NYWIFT Blog

Notes from a Screenreader: Bad Contractors Build Great Characters

image

Photo via Go Into the Story.

Like badly built houses, when your characters suffer from faults in their very foundation they can get by just fine with good weather. But when conditions turn ugly, their weaknesses begin to show and the drama starts to happen.

To make a really great character, think like a bad contractor:

  • Get off to a bad start. Because logline models stress the importance of the protagonist having a flaw, protags become “jaded law professors” and “uptight dental hygienists.” Those descriptions are underpowered. Flaws aren’t decorations you add on after the fact; they come from where you choose to dig the foundation. Pick some uneven, shifting ground with drainage problems for prime flaw creation.
  • Build impractically. Spec characters turn interesting when they are ill-prepared for the inciting incident. Don’t build a character up on pilings if your inciting incident is a flash flood. Increase the drama by putting everything important down in the basement so that when the waters begin to rise, it’s a big, immediate, catastrophic problem.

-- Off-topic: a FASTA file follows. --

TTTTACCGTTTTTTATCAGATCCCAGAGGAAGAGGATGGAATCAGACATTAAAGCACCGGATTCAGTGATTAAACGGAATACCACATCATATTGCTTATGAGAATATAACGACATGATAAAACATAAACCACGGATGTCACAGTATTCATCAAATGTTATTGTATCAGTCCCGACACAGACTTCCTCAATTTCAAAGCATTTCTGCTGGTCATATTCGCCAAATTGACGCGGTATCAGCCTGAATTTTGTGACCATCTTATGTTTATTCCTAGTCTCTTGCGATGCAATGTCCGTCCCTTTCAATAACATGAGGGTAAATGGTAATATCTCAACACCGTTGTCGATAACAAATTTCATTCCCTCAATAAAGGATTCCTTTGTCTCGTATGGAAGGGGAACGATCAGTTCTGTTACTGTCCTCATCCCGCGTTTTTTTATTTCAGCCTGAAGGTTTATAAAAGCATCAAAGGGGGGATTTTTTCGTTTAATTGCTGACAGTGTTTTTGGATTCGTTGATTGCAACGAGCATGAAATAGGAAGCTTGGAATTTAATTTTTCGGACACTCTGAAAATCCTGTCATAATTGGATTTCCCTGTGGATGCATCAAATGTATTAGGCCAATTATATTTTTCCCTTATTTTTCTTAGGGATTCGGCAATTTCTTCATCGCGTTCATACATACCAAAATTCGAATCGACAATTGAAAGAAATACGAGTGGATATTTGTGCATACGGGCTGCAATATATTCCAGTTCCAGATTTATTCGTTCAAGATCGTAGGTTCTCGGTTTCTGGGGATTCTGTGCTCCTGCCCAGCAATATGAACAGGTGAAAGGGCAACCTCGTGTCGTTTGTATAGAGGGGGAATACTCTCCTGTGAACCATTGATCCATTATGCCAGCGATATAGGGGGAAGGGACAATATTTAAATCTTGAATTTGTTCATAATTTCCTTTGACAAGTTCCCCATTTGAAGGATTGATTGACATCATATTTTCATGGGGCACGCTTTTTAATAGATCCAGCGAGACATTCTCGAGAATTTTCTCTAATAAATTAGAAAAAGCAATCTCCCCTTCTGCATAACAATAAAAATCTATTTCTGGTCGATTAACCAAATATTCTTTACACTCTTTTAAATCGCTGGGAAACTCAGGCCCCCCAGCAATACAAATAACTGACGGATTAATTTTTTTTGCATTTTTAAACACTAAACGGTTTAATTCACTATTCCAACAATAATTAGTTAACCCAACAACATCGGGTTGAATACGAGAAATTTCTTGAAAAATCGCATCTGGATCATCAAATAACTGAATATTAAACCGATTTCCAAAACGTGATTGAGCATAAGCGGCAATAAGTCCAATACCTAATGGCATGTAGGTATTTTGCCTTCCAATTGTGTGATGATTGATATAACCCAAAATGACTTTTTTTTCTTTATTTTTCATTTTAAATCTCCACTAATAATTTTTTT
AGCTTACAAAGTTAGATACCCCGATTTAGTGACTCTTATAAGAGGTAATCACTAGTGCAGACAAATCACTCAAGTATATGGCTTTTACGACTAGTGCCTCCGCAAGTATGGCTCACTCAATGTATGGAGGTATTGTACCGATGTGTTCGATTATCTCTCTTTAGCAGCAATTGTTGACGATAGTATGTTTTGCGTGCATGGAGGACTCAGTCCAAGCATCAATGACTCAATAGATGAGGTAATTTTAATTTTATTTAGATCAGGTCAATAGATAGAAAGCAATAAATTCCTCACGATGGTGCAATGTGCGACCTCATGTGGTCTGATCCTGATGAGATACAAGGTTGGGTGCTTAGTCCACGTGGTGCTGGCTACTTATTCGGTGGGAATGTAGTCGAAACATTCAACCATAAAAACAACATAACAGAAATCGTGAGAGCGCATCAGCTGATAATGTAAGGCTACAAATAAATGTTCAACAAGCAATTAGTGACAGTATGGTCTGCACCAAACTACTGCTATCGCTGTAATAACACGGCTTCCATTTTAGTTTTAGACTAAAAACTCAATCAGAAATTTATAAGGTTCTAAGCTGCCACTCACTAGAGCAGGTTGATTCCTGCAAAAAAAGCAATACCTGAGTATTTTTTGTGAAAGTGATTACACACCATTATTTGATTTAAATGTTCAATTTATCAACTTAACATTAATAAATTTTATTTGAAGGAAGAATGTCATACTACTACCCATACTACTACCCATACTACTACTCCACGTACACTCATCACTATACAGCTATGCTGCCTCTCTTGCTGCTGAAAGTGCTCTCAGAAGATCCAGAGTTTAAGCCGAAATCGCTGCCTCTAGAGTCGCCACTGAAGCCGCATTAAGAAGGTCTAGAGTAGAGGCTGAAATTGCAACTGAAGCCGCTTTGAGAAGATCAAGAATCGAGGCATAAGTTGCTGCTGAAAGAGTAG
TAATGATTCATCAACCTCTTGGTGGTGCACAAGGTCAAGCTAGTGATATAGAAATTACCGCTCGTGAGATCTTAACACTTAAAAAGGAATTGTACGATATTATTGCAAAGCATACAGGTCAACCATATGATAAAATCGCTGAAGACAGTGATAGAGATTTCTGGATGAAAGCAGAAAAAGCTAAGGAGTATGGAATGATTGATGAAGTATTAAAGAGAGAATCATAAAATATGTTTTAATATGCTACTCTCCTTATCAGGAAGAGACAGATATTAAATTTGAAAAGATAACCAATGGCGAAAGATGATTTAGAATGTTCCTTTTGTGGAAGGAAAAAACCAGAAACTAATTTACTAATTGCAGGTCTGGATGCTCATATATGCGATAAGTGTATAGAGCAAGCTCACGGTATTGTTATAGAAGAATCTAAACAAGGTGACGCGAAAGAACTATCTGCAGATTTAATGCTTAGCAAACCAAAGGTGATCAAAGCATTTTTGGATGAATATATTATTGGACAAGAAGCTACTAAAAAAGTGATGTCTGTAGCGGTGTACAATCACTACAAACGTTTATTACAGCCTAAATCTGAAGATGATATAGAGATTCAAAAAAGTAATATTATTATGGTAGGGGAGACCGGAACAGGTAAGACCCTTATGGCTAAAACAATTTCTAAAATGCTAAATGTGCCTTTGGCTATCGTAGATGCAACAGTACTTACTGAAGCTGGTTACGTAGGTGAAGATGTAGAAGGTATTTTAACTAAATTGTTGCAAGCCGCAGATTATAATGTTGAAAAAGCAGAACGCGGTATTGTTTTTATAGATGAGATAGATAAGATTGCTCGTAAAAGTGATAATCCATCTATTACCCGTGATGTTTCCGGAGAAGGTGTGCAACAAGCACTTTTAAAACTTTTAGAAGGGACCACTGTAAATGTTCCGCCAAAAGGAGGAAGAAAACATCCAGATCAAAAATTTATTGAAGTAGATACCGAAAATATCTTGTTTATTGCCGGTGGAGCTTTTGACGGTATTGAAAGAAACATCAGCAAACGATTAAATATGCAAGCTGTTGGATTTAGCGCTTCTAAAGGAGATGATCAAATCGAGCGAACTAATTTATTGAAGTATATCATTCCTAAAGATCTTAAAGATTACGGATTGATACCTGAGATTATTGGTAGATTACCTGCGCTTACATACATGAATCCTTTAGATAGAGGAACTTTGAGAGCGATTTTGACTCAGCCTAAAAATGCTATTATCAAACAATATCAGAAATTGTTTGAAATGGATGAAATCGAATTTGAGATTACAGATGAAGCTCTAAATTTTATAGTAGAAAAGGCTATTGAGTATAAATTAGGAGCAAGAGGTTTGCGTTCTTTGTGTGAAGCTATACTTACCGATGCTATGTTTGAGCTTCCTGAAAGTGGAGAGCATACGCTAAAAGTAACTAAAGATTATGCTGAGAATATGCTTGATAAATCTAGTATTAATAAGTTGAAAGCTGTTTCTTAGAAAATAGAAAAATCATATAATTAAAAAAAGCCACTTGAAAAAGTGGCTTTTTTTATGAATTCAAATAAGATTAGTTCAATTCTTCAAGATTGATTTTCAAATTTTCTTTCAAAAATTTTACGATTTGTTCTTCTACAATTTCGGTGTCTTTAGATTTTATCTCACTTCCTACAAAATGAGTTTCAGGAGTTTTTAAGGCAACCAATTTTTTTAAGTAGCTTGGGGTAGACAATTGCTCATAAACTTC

• Make the living spaces dark and cramped. Confine your building to a small footprint, a single circumstance from which all the troubles flow. Don’t be tempted to add on explanations. It costs in clarity and page space to build extra personality flaws (as with extra rooms in a house) to move the plot along. A restricted space creates layers, as an oyster creates a pearl by an inability to escape constant irritation.

— ANNIE LABARBA

Annie is a screenwriter, story consultant, and reader for major screenplay competitions.

PUBLISHED BY

nywift

nywift New York Women in Film & Television supports women calling the shots in film, television and digital media.

View all posts by nywift

Leave a Reply

Your email address will not be published.

*

*

*

Related Posts

Notes from a Screenreader: Hoarder Edition

Photo via Go Into the Story. A first draft is a hoarder house. It is piled full of things of great value to the writer,...

READ MORE

Notes from a Screenreader: Pitch Me

Photo via Go Into the Story. Ninety seconds is more than enough time to pitch a well-defined story. The elements that make a story interesting...

READ MORE

Notes from a Screenreader: Well, Obviously

Photo via Go Into the Story. The post “Writing Advice So Obvious It Gets Overlooked” covers the most fundamental of all story fundamentals (thanks to...

READ MORE

Notes from a Screenreader: This Stake Is Undercooked

Photo via Go Into the Story. Stakes are the thing in the story that makes a reader care what happens. Your fun characters and snappy...

READ MORE
JOIN OUR NEWSLETTER
css.php